Comey or no Comey, Senate seersucker tradition goes on

WASHINGTON - There may have been a lot of commotion elsewhere on Capitol Hill on Thursday morning, but a few senators made time for an annual tradition – showing up outside the Senate chamber sporting seersucker suits.

“You never forget the issues that are before you,” said Sen. Bill Cassidy, R-La., who led who led the push for senators to wear the striped suits for National Seersucker Day. “On the other hand, if you’re going to wear the suit anyway why not celebrate for a little bit? It’s an American tradition and so it’s kind of fun to celebrate American traditions."

It doesn’t hurt that the suits were first made in New Orleans.

“It’s fun for me because we get to celebrate something invented in New Orleans," the he threw in.

Cassidy said the lightweight blue-and-white-striped suits often worn in summer, particularly in the South, fit right in with the Washington, D.C., weather.

And while it’s not just a Southern thing, the South was well represented for the official picture outside the Senate Chamber.

Cassidy was joined by Sen. Johnny Isakson, R-Ga., and Mississippi Republican Sens. Thad Cochran and Roger Wicker. There was also Sen. Amy Klobuchar, a Democrat from Minnesota.\

But some regulars were disappointed with the turnout.

“I think it’s a good thing to do and it’s a shame that most members feel too dignified or too busy to participate,” said Wicker, former chairman of the National Republican Senatorial Committee. “This used to be more of a thing. We would have 10, 15 members of the Senate. But it’s not as fashionable to be bipartisan and have a little fun.”

It was a fellow Mississippian — former senator Trent Lott — who started the tradition at the Capitol.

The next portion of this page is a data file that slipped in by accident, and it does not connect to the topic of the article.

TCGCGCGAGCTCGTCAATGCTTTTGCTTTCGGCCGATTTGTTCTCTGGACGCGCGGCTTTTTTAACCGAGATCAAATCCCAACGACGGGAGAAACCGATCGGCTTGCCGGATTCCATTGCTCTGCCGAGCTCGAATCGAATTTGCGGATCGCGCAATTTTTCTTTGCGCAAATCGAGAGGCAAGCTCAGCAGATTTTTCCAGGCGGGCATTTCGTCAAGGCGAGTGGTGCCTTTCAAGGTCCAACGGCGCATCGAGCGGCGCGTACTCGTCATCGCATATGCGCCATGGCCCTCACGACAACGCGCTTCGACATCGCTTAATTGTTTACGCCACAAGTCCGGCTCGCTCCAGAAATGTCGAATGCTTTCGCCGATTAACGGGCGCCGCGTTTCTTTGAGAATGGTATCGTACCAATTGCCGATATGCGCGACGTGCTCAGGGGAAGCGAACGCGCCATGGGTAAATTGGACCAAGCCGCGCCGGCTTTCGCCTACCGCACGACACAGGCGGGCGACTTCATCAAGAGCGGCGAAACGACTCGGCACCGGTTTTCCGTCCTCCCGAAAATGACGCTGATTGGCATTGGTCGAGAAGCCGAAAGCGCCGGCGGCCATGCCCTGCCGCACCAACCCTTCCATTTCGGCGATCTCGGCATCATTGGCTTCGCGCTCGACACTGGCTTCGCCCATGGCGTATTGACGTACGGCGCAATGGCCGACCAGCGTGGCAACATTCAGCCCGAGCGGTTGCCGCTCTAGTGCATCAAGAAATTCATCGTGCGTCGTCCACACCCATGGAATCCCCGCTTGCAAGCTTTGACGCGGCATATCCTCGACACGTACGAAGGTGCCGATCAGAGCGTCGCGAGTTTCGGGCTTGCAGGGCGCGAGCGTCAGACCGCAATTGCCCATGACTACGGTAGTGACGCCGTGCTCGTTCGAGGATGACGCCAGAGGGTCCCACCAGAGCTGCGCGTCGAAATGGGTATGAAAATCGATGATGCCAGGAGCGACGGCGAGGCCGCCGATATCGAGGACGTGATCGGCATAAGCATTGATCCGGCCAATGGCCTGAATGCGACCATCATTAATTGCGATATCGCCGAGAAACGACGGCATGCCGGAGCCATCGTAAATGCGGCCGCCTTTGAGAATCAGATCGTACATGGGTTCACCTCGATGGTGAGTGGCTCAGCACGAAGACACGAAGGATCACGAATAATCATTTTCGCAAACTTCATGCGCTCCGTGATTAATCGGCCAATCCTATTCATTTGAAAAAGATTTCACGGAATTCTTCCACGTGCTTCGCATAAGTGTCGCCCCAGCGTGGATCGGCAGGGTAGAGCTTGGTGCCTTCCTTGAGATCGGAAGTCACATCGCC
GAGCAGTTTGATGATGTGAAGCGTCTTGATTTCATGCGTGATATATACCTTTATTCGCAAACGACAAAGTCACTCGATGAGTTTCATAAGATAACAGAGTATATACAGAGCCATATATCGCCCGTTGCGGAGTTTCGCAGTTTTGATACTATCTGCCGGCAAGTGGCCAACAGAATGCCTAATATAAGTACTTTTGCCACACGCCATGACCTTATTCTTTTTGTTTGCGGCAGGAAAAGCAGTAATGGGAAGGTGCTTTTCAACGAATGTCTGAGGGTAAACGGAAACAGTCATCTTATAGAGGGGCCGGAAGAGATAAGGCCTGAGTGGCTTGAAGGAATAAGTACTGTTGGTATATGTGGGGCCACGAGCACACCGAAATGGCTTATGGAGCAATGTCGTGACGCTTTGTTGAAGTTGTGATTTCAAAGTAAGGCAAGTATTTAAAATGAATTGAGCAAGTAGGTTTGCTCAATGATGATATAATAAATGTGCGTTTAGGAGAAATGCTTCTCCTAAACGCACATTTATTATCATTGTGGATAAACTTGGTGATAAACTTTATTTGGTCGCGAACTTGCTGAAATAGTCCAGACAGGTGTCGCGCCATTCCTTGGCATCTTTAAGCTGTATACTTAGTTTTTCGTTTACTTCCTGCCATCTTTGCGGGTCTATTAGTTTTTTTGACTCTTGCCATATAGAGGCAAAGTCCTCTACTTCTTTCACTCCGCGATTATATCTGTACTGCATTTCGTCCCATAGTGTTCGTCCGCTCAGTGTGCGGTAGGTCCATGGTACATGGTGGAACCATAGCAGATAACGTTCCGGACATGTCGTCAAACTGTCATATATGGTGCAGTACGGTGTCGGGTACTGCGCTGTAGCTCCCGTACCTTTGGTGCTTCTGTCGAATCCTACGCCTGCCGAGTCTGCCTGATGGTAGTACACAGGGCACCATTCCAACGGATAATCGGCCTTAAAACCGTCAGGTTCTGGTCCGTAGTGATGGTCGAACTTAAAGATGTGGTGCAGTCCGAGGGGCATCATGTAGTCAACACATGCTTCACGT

Cassidy, who revived the tradition in 2014 when he served in the House, said he’s talked with Lott about the tradition.

“He sees it as a way that we could put aside partisan issues and kind of come together on something which is kind of fun," Cassidy said.


And since that doesn’t seem to happen much on Capitol Hill, the Republicans gave Klobuchar, the lone Democrat, a shoutout.

“It’s fair to say that Amy Klobuchar could carry the entire Democratic Party by herself," Cassidy said.

Wicker also acknowledged the presence of a Democrat, even if it was only one. “That goes for bipartisan now," he said.

But Klobuchar couldn’t stay long. She said she had to rush off to a Judiciary Committee hearing.

Sen. Dianne Feinstein, D-Calif., co-chair of the Senate seersucker effort, was noticeably absent for the photo op.

She was busy at the Senate Intelligence Committee, where former FBI director James Comey was being grilled by members about his conversations with President Trump on the agency’s investigation of Russian meddling in the 2016 presidential election. She wore her seersucker suit though.

Wicker said the spotlight was definitely shining somewhere else.

“We were saying this would be a good day if you wanted to jump in the Tidal Basin with a tabletop dancer or take a swing at a reporter or do something outrageous because nothing is going to be covered except Comey today,” he said.

© 2017 USATODAY.COM


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